Disclaimer of opinion, by the way, is different from both qualified and adverse. The auditor issued the disclaimer of opinion where they could not obtain and were unable to access the audit evidence for an individual item or in aggregation to support their testing.
Auditor believes that those items that they cannot access and obtain information could be materially misstated and pervasive.
This happens after the auditor tries their best to negotiate with the client to obtain all of that important information. The client still rejects it, no matter whether it is the intention or unintentional.
What audit standards do auditors use as the basis to express their opinion?
It is depending on the country where the auditor firm is operating in. Auditors will perform their work based on the local authority’s audit standards that control the audit firms.
However, auditors should also make sure that those practices are not so far from the international auditing standard.
For example, if your firm is operating in Thailand, that means your firm needs to follow Thailand’s audit standards. However, in practice, maybe some local standards are not totally agreed to by ISA.
In this case, auditors need to check with the international audit standard what it is required the auditor to do on that point. ISA 700 and ISA 705 is the standard that guides auditors on how to deal with modified and unmodified audit opinion.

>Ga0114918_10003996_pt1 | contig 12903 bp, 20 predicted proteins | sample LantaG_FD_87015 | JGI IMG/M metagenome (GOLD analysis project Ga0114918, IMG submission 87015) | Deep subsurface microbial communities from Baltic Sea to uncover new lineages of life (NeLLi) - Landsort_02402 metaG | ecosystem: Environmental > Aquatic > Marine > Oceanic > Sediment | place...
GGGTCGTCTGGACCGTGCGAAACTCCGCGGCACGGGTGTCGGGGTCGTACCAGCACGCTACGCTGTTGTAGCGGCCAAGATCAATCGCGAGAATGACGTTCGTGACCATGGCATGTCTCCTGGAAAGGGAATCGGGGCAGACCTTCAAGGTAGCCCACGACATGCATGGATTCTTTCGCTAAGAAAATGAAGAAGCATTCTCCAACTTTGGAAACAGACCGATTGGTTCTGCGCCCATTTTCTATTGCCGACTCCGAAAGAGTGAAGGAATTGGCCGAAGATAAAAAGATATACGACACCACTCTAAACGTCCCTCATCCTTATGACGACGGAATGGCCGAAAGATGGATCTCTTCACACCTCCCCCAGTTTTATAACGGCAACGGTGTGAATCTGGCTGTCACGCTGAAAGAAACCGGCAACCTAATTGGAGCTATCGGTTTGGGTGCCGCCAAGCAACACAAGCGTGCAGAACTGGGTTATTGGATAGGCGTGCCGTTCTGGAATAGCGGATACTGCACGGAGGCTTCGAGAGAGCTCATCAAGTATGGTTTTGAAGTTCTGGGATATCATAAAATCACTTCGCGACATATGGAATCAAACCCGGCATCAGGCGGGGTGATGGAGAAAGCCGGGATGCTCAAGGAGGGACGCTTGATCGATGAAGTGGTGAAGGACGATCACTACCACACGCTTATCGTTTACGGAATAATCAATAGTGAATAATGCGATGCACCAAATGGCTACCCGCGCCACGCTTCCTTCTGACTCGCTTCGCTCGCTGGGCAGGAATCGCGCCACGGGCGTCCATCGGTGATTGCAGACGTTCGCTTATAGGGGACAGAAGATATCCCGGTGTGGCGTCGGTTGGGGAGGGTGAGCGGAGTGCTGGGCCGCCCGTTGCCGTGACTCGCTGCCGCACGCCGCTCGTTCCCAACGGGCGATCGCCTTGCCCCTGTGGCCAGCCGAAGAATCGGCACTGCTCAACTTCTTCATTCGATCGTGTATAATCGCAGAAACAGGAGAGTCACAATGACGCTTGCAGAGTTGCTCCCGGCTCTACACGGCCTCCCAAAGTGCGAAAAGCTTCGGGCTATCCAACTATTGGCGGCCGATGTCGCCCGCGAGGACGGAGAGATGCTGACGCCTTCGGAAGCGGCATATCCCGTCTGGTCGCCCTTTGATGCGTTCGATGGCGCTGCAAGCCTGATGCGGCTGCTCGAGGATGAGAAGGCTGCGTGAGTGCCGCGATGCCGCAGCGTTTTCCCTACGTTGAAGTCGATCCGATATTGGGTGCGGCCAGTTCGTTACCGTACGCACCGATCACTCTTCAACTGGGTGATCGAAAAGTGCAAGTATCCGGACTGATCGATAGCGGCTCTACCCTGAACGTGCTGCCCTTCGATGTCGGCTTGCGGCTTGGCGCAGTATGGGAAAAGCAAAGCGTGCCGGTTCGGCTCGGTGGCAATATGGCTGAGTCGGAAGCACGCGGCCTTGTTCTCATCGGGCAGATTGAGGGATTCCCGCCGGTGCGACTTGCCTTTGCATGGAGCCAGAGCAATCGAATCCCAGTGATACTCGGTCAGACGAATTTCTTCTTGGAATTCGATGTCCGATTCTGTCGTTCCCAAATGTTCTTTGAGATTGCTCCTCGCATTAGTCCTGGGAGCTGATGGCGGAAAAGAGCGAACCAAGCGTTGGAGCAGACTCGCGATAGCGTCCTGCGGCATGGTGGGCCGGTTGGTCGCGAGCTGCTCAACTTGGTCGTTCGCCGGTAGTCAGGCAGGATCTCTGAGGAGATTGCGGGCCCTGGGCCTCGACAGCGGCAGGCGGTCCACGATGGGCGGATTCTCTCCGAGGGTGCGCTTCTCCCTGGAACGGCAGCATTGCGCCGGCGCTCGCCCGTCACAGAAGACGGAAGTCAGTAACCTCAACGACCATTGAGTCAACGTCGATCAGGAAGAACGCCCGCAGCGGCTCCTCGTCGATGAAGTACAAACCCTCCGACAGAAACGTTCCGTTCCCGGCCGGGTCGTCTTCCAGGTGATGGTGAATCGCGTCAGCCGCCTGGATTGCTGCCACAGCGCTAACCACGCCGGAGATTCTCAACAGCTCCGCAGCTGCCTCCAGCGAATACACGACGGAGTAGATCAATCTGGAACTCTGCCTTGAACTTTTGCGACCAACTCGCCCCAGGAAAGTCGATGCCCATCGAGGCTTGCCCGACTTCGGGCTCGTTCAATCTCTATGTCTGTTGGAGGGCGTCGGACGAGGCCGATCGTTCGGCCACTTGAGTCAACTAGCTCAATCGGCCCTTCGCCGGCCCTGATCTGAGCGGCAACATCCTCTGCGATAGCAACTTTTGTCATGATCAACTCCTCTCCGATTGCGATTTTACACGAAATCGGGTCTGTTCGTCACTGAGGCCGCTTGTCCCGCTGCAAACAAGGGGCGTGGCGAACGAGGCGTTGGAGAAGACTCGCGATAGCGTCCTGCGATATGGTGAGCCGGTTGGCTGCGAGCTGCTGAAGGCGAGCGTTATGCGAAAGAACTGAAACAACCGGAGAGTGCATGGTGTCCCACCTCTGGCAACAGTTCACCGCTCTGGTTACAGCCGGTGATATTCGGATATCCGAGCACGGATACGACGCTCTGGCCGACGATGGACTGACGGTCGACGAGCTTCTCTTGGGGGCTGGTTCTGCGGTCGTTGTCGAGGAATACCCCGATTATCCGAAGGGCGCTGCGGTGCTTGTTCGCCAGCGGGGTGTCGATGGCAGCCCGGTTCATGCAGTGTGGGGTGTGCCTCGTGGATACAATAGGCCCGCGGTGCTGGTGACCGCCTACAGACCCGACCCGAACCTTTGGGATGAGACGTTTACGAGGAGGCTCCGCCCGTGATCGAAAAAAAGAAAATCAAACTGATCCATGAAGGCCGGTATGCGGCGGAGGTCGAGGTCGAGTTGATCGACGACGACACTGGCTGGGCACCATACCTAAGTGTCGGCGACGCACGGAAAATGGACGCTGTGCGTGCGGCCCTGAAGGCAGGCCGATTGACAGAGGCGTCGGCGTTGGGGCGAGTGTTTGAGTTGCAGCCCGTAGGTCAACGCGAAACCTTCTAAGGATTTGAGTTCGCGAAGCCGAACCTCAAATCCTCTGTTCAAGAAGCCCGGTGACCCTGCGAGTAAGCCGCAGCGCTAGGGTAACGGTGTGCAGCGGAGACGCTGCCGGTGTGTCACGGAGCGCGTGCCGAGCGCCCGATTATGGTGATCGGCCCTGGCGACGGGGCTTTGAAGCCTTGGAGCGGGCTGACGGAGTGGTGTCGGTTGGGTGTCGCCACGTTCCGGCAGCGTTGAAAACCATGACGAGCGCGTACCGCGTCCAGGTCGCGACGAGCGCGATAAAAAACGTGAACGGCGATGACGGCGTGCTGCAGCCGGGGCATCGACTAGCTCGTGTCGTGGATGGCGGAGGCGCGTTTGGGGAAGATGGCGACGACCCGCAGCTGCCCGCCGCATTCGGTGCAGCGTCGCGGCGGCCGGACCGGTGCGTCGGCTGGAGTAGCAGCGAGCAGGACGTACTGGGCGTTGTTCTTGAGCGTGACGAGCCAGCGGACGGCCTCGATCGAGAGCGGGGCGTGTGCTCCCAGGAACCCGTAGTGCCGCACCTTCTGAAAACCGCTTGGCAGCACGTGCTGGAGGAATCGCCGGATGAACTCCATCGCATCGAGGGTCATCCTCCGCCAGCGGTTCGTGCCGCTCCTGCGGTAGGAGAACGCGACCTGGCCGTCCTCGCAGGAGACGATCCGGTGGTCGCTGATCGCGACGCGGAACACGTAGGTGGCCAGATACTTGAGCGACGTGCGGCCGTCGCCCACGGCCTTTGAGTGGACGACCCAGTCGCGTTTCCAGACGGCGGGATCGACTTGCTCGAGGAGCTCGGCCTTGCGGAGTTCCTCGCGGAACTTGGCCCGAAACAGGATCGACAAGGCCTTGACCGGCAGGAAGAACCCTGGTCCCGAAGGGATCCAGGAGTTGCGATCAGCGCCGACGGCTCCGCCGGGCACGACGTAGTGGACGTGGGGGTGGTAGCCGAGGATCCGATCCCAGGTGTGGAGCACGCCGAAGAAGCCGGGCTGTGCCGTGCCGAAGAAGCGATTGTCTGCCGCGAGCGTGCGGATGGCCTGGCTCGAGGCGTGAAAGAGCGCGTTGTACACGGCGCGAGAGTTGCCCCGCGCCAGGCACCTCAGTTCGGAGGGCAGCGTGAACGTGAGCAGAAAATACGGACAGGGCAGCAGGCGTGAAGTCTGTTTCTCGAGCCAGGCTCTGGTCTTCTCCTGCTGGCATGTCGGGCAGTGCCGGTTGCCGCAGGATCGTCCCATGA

Where can we find the audit opinion in the audit report?
The audit opinion is stated in the audit report in the opinion section. Normally, in the audit report, there is significant important information that we could find.
For example, the entity’s background, a list of four financial statements and they are noted, a list of all significant accounting policies, opinion sections including basics of opinion and opinion, and Others matter.
In the audit report, we also could find auditor roles and responsibilities on financial statements and management’s roles and responsibilities to financial statements.
This is to ensure that the users who use the audit report could clearly understand that there is no conflict of interest between auditors and management’s roles in preparing financial statements.
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Written by Sinra